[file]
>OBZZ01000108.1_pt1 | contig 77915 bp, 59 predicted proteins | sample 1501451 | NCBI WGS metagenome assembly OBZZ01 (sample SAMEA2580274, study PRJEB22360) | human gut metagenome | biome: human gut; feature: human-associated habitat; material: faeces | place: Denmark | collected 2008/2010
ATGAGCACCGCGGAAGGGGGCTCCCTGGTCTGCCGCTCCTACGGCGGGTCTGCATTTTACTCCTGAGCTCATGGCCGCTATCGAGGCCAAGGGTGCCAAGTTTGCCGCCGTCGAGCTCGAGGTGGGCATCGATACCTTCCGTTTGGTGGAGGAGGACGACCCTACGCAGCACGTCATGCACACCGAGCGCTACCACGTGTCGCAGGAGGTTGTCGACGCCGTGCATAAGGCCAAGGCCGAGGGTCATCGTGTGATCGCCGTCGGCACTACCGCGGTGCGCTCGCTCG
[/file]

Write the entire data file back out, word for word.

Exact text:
>OBZZ01000108.1_pt1 | contig 77915 bp, 59 predicted proteins | sample 1501451 | NCBI WGS metagenome assembly OBZZ01 (sample SAMEA2580274, study PRJEB22360) | human gut metagenome | biome: human gut; feature: human-associated habitat; material: faeces | place: Denmark | collected 2008/2010
ATGAGCACCGCGGAAGGGGGCTCCCTGGTCTGCCGCTCCTACGGCGGGTCTGCATTTTACTCCTGAGCTCATGGCCGCTATCGAGGCCAAGGGTGCCAAGTTTGCCGCCGTCGAGCTCGAGGTGGGCATCGATACCTTCCGTTTGGTGGAGGAGGACGACCCTACGCAGCACGTCATGCACACCGAGCGCTACCACGTGTCGCAGGAGGTTGTCGACGCCGTGCATAAGGCCAAGGCCGAGGGTCATCGTGTGATCGCCGTCGGCACTACCGCGGTGCGCTCGCTCG